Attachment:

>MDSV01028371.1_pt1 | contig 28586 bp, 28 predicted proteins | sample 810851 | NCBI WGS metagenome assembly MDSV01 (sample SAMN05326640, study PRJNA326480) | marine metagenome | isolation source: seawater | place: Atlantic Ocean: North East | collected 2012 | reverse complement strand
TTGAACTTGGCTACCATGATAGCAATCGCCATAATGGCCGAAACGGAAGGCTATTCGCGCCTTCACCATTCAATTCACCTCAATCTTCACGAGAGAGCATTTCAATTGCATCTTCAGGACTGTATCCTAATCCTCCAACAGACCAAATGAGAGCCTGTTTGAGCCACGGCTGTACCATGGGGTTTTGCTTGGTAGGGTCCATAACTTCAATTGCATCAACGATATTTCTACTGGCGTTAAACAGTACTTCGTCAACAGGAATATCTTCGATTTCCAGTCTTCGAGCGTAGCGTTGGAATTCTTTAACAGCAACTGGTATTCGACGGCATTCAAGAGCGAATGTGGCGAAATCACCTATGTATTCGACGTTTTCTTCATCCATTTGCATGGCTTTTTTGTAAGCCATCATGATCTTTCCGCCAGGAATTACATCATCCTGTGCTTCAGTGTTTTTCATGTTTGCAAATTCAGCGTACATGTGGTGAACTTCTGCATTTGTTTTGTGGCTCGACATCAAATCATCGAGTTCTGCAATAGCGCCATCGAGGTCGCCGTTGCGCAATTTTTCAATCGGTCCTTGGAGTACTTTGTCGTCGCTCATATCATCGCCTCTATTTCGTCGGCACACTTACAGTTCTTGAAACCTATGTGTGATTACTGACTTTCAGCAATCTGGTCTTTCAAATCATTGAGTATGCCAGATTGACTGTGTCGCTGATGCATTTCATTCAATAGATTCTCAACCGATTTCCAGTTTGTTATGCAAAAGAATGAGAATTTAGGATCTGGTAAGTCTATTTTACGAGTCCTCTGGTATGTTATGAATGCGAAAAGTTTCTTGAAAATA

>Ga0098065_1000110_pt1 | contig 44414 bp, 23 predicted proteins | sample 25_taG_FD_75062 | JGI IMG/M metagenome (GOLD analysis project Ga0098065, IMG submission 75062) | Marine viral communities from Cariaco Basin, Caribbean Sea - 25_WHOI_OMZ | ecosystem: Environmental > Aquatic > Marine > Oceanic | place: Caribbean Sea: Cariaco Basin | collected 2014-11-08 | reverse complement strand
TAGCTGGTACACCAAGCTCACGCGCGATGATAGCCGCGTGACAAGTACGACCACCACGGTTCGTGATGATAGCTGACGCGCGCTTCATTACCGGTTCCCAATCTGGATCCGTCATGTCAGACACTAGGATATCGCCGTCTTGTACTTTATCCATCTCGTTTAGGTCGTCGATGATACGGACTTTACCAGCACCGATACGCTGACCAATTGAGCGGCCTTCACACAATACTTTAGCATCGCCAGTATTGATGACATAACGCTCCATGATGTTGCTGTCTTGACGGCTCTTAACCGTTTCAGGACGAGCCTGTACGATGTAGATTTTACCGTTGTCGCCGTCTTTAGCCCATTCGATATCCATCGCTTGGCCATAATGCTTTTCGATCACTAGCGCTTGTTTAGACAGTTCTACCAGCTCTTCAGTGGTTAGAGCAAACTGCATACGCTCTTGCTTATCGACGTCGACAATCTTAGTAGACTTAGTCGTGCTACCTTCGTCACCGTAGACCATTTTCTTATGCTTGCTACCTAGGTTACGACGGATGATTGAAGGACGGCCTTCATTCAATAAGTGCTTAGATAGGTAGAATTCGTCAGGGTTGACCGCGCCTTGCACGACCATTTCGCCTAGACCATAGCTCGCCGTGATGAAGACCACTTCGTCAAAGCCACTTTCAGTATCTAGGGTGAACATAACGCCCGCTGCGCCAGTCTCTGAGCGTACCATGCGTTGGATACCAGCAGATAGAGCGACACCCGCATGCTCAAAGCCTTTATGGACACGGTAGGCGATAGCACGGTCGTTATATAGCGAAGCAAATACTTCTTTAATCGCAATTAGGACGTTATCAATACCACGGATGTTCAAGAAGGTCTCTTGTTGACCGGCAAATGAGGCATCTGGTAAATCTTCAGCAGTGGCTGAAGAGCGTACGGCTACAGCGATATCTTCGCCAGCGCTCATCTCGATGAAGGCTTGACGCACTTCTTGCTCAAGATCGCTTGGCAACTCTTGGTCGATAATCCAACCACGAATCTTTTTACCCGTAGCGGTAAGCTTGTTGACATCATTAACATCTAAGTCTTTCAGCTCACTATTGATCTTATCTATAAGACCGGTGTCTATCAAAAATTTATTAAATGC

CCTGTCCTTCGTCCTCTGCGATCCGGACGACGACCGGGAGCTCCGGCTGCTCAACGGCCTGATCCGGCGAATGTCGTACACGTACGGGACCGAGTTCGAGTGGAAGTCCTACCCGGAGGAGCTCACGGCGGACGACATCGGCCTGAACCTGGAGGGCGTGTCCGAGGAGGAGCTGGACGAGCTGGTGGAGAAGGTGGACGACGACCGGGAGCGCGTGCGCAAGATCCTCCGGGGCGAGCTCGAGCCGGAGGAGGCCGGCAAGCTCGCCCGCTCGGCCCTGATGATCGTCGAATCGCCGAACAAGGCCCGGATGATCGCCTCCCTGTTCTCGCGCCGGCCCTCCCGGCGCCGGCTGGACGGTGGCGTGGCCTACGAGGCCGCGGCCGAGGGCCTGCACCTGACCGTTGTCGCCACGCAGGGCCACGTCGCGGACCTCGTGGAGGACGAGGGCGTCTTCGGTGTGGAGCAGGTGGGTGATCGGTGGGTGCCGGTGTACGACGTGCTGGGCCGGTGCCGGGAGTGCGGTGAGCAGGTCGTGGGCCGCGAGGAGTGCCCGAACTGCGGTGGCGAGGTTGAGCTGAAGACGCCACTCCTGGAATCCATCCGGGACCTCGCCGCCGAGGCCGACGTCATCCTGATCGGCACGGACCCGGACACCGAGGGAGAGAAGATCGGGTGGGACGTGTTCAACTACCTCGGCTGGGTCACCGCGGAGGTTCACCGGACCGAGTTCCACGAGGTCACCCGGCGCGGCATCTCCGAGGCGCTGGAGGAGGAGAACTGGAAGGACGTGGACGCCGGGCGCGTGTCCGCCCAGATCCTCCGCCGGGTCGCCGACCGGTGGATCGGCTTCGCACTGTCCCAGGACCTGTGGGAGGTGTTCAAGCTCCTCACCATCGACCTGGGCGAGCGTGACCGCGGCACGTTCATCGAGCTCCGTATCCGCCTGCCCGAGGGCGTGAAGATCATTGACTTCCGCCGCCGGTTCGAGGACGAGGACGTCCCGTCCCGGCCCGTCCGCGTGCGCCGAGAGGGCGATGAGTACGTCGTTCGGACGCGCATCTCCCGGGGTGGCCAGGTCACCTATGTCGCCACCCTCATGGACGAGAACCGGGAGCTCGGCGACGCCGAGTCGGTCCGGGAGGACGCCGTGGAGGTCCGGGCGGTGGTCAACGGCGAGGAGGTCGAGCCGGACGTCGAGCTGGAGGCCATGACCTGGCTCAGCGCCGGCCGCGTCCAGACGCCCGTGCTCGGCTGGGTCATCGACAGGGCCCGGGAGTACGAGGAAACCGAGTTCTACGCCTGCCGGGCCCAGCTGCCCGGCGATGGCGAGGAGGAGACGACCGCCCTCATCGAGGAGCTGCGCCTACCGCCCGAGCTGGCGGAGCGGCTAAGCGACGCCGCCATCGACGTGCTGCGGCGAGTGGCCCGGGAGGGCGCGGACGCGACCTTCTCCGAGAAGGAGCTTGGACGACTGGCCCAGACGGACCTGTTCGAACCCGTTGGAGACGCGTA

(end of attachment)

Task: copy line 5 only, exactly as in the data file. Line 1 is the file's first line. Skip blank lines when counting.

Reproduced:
CCTGTCCTTCGTCCTCTGCGATCCGGACGACGACCGGGAGCTCCGGCTGCTCAACGGCCTGATCCGGCGAATGTCGTACACGTACGGGACCGAGTTCGAGTGGAAGTCCTACCCGGAGGAGCTCACGGCGGACGACATCGGCCTGAACCTGGAGGGCGTGTCCGAGGAGGAGCTGGACGAGCTGGTGGAGAAGGTGGACGACGACCGGGAGCGCGTGCGCAAGATCCTCCGGGGCGAGCTCGAGCCGGAGGAGGCCGGCAAGCTCGCCCGCTCGGCCCTGATGATCGTCGAATCGCCGAACAAGGCCCGGATGATCGCCTCCCTGTTCTCGCGCCGGCCCTCCCGGCGCCGGCTGGACGGTGGCGTGGCCTACGAGGCCGCGGCCGAGGGCCTGCACCTGACCGTTGTCGCCACGCAGGGCCACGTCGCGGACCTCGTGGAGGACGAGGGCGTCTTCGGTGTGGAGCAGGTGGGTGATCGGTGGGTGCCGGTGTACGACGTGCTGGGCCGGTGCCGGGAGTGCGGTGAGCAGGTCGTGGGCCGCGAGGAGTGCCCGAACTGCGGTGGCGAGGTTGAGCTGAAGACGCCACTCCTGGAATCCATCCGGGACCTCGCCGCCGAGGCCGACGTCATCCTGATCGGCACGGACCCGGACACCGAGGGAGAGAAGATCGGGTGGGACGTGTTCAACTACCTCGGCTGGGTCACCGCGGAGGTTCACCGGACCGAGTTCCACGAGGTCACCCGGCGCGGCATCTCCGAGGCGCTGGAGGAGGAGAACTGGAAGGACGTGGACGCCGGGCGCGTGTCCGCCCAGATCCTCCGCCGGGTCGCCGACCGGTGGATCGGCTTCGCACTGTCCCAGGACCTGTGGGAGGTGTTCAAGCTCCTCACCATCGACCTGGGCGAGCGTGACCGCGGCACGTTCATCGAGCTCCGTATCCGCCTGCCCGAGGGCGTGAAGATCATTGACTTCCGCCGCCGGTTCGAGGACGAGGACGTCCCGTCCCGGCCCGTCCGCGTGCGCCGAGAGGGCGATGAGTACGTCGTTCGGACGCGCATCTCCCGGGGTGGCCAGGTCACCTATGTCGCCACCCTCATGGACGAGAACCGGGAGCTCGGCGACGCCGAGTCGGTCCGGGAGGACGCCGTGGAGGTCCGGGCGGTGGTCAACGGCGAGGAGGTCGAGCCGGACGTCGAGCTGGAGGCCATGACCTGGCTCAGCGCCGGCCGCGTCCAGACGCCCGTGCTCGGCTGGGTCATCGACAGGGCCCGGGAGTACGAGGAAACCGAGTTCTACGCCTGCCGGGCCCAGCTGCCCGGCGATGGCGAGGAGGAGACGACCGCCCTCATCGAGGAGCTGCGCCTACCGCCCGAGCTGGCGGAGCGGCTAAGCGACGCCGCCATCGACGTGCTGCGGCGAGTGGCCCGGGAGGGCGCGGACGCGACCTTCTCCGAGAAGGAGCTTGGACGACTGGCCCAGACGGACCTGTTCGAACCCGTTGGAGACGCGTA